I know a university that adopted this strategy and, within just a few years, lost almost all of its students majoring in Spanish.  The department had endless meetings trying to figure out why the students had left the program. A few conversations with the students, however, made it clear to me that they saw no continuity in the program and didn’t want to wait for years to have some contact with permanent faculty members. The quality of instruction at the lower level was also abysmally low because you can’t expect anything better from grievously overworked and underpaid people who have no reason to care about the results of their labor. Even when the number of Spanish Majors at this, formerly legendary department, dropped to 3, the administration did nothing to stop the erosion of tenure by the creeping adjunctification.

Substituting tenure-line positions with contingent teaching faculty is a very stupid and unproductive idea. It looks like it saves some money in the short-term perspective. However, it does huge damage to the university long-term. College teaching should be done by people who have time and energy to explore the most recent teaching methodologies, who do good, up-to-date research in their disciplines, who have enough leisure to come up with new and inventive ways of delivering the material. This is why the concept of tenure was first invented: it is practical, it ensures the best quality of teaching, it is what’s best not only for educators but also for students.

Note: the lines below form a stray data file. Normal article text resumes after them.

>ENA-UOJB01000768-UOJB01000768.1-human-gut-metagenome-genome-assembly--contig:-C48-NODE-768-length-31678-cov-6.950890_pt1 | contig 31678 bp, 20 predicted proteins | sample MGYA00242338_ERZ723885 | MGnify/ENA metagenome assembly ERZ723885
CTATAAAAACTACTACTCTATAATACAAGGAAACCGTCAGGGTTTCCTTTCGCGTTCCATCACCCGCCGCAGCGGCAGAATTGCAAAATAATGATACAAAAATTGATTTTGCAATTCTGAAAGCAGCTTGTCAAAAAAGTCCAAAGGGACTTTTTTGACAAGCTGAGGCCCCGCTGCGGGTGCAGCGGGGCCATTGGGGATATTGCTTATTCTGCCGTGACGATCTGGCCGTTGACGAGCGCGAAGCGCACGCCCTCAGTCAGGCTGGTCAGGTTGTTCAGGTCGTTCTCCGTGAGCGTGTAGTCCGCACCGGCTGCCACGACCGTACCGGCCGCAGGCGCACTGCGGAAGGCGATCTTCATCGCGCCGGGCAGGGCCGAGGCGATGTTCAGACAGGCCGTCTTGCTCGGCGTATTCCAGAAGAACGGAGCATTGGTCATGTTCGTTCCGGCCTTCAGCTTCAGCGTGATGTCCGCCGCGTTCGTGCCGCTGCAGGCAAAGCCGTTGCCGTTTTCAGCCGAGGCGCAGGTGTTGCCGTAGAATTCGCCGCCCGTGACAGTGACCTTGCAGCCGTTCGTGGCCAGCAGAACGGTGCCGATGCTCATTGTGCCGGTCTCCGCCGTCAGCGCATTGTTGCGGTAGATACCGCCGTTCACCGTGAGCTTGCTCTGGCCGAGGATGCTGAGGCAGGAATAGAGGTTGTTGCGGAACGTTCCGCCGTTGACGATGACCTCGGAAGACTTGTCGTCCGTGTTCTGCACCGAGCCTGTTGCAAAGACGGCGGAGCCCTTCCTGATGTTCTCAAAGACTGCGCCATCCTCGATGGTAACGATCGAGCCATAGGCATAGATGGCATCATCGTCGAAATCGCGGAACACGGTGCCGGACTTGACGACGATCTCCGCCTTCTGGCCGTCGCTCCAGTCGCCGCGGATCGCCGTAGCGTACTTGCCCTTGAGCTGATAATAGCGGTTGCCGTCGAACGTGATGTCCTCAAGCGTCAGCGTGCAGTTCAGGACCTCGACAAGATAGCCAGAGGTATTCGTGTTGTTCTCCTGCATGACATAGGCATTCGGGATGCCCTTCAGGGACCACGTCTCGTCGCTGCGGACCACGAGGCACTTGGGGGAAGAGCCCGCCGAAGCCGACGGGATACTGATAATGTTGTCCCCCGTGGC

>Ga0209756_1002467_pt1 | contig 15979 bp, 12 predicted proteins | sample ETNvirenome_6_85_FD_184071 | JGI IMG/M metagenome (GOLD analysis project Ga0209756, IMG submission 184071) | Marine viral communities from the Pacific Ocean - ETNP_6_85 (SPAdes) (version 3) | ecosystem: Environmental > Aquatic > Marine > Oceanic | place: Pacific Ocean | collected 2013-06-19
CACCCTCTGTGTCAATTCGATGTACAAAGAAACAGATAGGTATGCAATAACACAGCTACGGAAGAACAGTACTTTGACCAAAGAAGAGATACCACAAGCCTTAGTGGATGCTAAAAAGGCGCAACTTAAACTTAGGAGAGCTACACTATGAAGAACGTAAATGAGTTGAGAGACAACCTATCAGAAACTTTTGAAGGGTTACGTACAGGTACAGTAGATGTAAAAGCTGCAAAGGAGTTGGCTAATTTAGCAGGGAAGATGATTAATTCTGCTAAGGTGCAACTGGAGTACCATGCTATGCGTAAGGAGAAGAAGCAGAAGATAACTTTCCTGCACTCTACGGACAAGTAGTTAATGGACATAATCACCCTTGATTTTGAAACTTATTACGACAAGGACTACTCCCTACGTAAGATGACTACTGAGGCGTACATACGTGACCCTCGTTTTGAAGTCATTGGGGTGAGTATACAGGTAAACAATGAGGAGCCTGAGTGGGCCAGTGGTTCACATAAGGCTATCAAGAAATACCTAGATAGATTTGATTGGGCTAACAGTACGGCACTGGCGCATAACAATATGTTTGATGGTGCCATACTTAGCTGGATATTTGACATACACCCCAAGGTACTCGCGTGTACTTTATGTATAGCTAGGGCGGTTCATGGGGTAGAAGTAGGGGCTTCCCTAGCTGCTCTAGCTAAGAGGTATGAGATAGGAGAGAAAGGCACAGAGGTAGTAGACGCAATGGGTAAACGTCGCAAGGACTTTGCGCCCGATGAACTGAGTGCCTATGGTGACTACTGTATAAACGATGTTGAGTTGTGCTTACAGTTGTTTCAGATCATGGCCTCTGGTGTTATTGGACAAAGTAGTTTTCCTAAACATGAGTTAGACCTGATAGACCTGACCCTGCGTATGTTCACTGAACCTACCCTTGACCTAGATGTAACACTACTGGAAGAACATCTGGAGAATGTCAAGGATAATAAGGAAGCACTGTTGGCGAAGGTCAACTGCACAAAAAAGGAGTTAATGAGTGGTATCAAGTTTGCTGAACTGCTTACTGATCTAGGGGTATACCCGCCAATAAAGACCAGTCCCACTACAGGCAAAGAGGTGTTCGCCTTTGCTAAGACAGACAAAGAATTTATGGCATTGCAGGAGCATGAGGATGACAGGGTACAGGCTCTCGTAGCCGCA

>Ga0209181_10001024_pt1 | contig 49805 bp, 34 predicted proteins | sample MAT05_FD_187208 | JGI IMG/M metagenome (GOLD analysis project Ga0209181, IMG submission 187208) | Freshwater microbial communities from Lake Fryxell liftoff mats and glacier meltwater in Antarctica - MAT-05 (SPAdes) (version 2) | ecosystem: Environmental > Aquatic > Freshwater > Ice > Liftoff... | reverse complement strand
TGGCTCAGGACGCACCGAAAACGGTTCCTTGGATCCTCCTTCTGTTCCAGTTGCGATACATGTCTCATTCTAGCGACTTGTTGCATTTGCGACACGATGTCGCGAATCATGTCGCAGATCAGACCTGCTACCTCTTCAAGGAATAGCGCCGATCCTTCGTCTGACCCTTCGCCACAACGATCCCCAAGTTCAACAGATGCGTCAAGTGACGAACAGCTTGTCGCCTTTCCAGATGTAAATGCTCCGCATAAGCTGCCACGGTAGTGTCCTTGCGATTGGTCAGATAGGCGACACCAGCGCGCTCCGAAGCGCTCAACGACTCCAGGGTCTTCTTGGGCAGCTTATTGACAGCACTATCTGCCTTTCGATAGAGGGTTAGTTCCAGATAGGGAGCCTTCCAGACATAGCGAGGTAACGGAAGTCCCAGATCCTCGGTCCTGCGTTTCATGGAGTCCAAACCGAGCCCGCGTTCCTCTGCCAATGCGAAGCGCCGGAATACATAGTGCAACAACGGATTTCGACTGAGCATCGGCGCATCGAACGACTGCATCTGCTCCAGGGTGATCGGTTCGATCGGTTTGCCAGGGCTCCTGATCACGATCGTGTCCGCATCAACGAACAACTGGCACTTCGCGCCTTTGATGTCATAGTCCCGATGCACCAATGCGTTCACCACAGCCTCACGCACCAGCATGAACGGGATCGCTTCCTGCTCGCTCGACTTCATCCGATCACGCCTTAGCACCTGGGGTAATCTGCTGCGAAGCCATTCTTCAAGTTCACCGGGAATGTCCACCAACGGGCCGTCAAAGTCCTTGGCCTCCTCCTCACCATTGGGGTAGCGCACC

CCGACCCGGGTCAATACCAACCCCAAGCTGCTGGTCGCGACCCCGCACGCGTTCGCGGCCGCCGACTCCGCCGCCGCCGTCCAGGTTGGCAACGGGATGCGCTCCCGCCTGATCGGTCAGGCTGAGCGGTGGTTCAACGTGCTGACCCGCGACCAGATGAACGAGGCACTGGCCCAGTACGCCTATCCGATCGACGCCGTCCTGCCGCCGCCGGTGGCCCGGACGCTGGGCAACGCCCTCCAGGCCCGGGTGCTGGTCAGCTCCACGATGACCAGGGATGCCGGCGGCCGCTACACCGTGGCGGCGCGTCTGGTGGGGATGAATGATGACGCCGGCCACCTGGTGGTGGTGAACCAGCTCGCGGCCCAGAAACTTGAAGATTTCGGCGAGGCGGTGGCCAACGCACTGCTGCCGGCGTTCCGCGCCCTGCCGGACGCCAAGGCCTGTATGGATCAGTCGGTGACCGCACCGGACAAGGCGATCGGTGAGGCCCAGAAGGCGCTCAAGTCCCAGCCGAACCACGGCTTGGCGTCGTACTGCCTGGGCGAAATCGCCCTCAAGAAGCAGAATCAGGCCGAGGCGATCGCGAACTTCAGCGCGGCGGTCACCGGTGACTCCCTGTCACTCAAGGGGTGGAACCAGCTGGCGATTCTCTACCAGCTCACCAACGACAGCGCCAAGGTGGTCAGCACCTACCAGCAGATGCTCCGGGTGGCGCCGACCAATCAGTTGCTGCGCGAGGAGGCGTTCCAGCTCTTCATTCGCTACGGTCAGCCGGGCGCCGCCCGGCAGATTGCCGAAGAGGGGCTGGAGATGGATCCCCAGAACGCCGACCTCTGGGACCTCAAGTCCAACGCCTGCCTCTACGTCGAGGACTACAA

You have no idea how often during our departmental meetings we run into a wall because the only solution to a department-wide problem that really hampers our work is the fact that we have contingent faculty teaching some of the courses.

Making contingent labor force grow in academia is a huge huge mistake. If anything will bring down the entire system of higher education in the US, it will be this single excruciatingly stupid practice of saving small, insignificant amounts of money by closing down tenure-track positions. At most universities, getting rid of a small percentage of needless administrators or letting go of an athletics program that costs millions would allow to transform instructorships back into tenure lines. And that would immediately boost the academic, scholarly and, ultimately, financial productivity of a university that would adopt this intelligent strategy.

* I will explain in a separate post why this happens and how it’s working out for my university.

Yet Another Debacle at Yale

A popular professor at Yale moved his course to a smaller auditorium. He made this decision because the smaller facility has no Wi-Fi and the students will not be distracting by Internet browsing and texting. As a result, only 250 (as opposed to the regular 500) students managed to enroll.

Immediately, outrage ensued. Here is an example of what the opponents of Professor’s Nemerov are saying:

As an alum with a child currently at Yale, this is very disappointing news. One of the hallmarks of the Yale College academic experience used to be free access to almost any class. Courses offered in lecture format were never capped; only college seminars had limited enrollments, and these were advertised in the Blue Book in advance. In short, one was guaranteed a spot in any lecture class that struck one’s interest. . . A grounding in Art History is essential to the formation of a well educated person. By all accounts Prof. Nemerov is an inspiring lecturer; I fear that, in seeking the comforts and superior technology of the YUAG auditorium, he is forsaking the opportunity to shape hundreds of minds over the years. I hope that he will reconsider.